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November 14, 2012

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Luis Enrique

interesting ... a small point, but I think the kinds of people who would clamour for politicians to "do something" about rising profits and stagnant real wages are more inclined to call for tax and spending increases, rather than tax cuts, to restore living standards.

gastro george

And why wouldn't they, because while they might obviously be gainers if wages rise and profits fall, they are still likely to be at least marginal gainers overall if spending increases and taxes also rise (= wages fall).

Luis Enrique

gg, sorry I did not mean to imply they'd be wrong to do so, I just meant lefties care more about these things and don't tend to call for tax cuts. Plus by tax increases I had in mind taxes on profits and wealth that wouldn't reduce real take-home wages much.

gastro george

Oops, I missed the tax cut bit at the end of Chris' post - that'll teach me to skim read. Yup, that's more of a Lib Dem policy, I guess, and not one you'd expect a leftie to propose.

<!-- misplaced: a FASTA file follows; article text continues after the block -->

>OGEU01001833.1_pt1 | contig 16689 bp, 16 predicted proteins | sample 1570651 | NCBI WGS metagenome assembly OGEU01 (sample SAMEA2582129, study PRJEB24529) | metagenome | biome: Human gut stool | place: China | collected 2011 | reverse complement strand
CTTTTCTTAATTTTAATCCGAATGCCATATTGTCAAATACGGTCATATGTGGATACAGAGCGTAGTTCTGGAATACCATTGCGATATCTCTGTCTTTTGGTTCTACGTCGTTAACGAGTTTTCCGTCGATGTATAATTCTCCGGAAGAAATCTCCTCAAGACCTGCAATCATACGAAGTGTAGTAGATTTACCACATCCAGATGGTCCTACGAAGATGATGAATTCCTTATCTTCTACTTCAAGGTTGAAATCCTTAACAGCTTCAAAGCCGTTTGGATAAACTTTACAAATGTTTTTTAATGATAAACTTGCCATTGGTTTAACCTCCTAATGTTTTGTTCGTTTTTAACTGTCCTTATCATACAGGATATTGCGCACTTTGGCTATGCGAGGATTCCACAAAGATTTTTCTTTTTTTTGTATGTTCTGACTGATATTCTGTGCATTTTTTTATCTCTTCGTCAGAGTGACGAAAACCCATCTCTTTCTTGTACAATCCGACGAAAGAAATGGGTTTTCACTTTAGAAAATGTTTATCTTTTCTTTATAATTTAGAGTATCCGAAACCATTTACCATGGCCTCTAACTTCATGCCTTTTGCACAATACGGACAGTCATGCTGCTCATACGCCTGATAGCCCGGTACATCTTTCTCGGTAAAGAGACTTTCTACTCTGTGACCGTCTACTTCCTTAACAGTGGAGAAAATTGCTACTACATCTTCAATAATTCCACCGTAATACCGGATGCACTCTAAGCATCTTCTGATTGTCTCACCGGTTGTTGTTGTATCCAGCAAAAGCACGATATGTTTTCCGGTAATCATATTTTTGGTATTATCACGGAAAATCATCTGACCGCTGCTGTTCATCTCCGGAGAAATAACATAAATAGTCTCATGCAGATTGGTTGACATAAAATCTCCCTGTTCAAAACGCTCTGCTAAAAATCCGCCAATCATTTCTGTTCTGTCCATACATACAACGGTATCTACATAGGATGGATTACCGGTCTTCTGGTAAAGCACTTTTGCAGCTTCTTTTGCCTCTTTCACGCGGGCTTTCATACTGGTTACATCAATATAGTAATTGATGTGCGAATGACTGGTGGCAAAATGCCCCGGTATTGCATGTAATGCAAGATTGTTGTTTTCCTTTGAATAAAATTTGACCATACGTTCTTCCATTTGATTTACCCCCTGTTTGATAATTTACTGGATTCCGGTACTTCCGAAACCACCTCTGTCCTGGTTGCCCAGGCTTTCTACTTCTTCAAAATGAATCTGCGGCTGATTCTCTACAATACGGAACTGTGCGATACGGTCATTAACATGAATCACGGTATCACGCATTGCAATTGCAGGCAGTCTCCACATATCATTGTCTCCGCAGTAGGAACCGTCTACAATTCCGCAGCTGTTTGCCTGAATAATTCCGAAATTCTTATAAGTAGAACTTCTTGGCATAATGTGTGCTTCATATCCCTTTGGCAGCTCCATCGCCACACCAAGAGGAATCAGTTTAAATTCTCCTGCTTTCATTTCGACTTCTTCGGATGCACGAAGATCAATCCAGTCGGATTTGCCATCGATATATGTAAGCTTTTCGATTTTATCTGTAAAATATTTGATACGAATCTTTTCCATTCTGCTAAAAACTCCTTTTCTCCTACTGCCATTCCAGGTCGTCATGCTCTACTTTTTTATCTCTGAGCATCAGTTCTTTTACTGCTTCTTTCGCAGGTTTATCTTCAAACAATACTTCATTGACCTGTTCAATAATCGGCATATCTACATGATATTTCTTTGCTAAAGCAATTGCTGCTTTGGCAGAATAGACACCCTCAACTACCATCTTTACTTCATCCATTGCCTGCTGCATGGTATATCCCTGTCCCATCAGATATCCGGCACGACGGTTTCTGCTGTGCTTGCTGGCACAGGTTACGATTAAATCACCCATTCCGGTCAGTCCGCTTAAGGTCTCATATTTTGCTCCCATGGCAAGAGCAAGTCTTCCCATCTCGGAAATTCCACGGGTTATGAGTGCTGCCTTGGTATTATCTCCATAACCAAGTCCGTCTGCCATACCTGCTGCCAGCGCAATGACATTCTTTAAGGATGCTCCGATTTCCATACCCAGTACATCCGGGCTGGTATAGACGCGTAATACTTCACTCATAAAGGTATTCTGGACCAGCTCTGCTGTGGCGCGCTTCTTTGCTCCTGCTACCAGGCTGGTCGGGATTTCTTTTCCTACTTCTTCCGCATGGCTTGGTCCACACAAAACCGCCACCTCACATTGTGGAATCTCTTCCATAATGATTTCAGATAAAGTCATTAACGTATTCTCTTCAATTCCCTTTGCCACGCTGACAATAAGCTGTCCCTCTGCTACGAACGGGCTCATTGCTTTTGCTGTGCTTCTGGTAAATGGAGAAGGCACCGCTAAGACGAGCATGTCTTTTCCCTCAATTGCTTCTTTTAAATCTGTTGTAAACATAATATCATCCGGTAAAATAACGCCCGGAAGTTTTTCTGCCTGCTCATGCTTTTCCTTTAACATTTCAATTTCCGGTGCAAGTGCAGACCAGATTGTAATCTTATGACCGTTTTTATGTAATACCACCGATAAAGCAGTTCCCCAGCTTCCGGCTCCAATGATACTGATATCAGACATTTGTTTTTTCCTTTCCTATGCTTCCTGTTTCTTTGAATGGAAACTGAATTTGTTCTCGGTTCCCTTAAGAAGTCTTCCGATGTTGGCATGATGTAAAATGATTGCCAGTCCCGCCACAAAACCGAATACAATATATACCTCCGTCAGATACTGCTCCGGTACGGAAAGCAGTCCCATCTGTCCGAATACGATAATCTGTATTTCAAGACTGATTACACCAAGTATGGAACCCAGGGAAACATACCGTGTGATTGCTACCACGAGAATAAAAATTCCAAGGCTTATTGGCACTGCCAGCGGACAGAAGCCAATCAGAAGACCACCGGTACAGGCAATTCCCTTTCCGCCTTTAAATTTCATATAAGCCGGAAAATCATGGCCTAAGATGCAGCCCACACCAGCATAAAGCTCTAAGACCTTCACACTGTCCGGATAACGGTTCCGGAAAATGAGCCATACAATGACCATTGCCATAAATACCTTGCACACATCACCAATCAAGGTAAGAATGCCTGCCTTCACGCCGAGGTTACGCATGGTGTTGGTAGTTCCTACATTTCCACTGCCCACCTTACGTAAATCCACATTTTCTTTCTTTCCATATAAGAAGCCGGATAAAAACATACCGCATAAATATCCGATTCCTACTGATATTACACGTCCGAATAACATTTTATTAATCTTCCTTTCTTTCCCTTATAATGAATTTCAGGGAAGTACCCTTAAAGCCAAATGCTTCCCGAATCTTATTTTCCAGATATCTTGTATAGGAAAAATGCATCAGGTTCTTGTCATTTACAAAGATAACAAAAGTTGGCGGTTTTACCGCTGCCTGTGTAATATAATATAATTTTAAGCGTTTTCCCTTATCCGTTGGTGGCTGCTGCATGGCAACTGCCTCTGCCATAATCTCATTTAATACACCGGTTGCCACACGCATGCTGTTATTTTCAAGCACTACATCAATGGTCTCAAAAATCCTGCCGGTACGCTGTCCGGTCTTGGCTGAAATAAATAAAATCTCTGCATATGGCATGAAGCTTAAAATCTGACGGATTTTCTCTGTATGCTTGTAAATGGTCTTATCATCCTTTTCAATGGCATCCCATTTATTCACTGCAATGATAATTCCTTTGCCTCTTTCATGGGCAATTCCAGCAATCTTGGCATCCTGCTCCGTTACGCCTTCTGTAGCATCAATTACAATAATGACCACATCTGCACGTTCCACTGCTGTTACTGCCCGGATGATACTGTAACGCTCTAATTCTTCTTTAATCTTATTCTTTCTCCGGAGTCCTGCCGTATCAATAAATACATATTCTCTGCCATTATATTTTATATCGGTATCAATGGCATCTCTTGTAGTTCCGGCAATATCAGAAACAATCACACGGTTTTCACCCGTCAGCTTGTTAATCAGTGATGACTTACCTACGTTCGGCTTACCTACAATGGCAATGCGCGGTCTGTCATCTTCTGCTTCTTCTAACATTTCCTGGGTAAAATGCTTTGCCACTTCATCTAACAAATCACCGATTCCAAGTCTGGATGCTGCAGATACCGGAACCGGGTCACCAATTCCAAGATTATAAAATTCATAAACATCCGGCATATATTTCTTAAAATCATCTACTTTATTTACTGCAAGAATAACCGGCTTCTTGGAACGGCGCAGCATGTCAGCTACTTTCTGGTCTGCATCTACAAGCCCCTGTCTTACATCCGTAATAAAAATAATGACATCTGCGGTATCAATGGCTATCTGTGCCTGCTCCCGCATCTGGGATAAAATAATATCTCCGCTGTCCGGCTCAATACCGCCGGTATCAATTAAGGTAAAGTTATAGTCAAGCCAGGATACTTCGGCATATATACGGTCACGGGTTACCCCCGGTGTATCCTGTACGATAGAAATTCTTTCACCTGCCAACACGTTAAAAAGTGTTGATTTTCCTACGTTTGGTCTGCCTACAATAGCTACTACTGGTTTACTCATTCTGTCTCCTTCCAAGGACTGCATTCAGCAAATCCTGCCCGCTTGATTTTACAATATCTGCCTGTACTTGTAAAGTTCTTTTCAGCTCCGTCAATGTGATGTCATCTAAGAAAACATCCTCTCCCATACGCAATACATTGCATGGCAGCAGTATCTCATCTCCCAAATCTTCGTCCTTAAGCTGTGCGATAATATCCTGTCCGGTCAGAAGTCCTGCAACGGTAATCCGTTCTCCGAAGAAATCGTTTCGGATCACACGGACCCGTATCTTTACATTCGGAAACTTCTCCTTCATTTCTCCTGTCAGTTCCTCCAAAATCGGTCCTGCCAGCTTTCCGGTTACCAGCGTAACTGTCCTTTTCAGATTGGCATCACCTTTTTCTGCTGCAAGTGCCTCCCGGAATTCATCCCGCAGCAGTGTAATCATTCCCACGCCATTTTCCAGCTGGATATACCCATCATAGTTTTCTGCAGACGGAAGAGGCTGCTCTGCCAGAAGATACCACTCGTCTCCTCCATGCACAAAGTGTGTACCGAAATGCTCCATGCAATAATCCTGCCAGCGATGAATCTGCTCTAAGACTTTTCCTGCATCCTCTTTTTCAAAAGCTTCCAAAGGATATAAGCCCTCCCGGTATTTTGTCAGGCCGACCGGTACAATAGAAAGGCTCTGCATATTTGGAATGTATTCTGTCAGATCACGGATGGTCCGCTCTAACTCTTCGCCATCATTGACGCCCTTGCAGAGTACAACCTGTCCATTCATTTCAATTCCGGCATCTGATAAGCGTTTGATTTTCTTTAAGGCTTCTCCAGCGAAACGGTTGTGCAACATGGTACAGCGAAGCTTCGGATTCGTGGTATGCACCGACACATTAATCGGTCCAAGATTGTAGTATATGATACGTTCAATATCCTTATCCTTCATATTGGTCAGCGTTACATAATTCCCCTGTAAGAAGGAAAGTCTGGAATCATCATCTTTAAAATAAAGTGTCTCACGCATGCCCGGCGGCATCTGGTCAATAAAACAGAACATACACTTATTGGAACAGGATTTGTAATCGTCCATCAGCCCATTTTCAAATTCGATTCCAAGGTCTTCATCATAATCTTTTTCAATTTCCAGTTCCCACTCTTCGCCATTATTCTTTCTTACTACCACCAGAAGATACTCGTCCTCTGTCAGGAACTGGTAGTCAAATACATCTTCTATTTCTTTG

I find it hard to stomach the BoE waffling on about the upside of increasing margins when most major companies are sitting on vast piles of cash due to the lack of investment opportunities. The economy desperately needs an increase in real wages and real disposable income. The compression that we have today is a direct cause of our "sluggish" economy, and will continue to be.

alternative investments

Companies are sitting on large piles of cash because they are indeed not seeing the investment opportunities. And the reason those opportunities are not there is the debt, the massive debt overhang. The UK has a debt to GDP of approximately 500%, and many consumers are more concerned with deleveraging then spending. Richard Koo of Nomura has a great word fot it - he calls this condition a balance sheet recession.

gastro george

It's interesting that the dismal Martin Kettle is continuing with the usual nothing-to-be-seen-here or there-is-no-alternative line - why does the Graun pay for his nothing-speak?

The main line is that of end-of-era, the inevitable decline of the west, etc. So the population must accept the inevitable suppression of wages into the distant future - as they have since the 80s.

But this is entirely in line with the needs of the financial/managerial classes - who continue to have no wage compression - indeed we've recently seen another 27% increase in FTSE director salaries.

So let's not complain, let's not think of another way, let's just accept the vampires around out throats.

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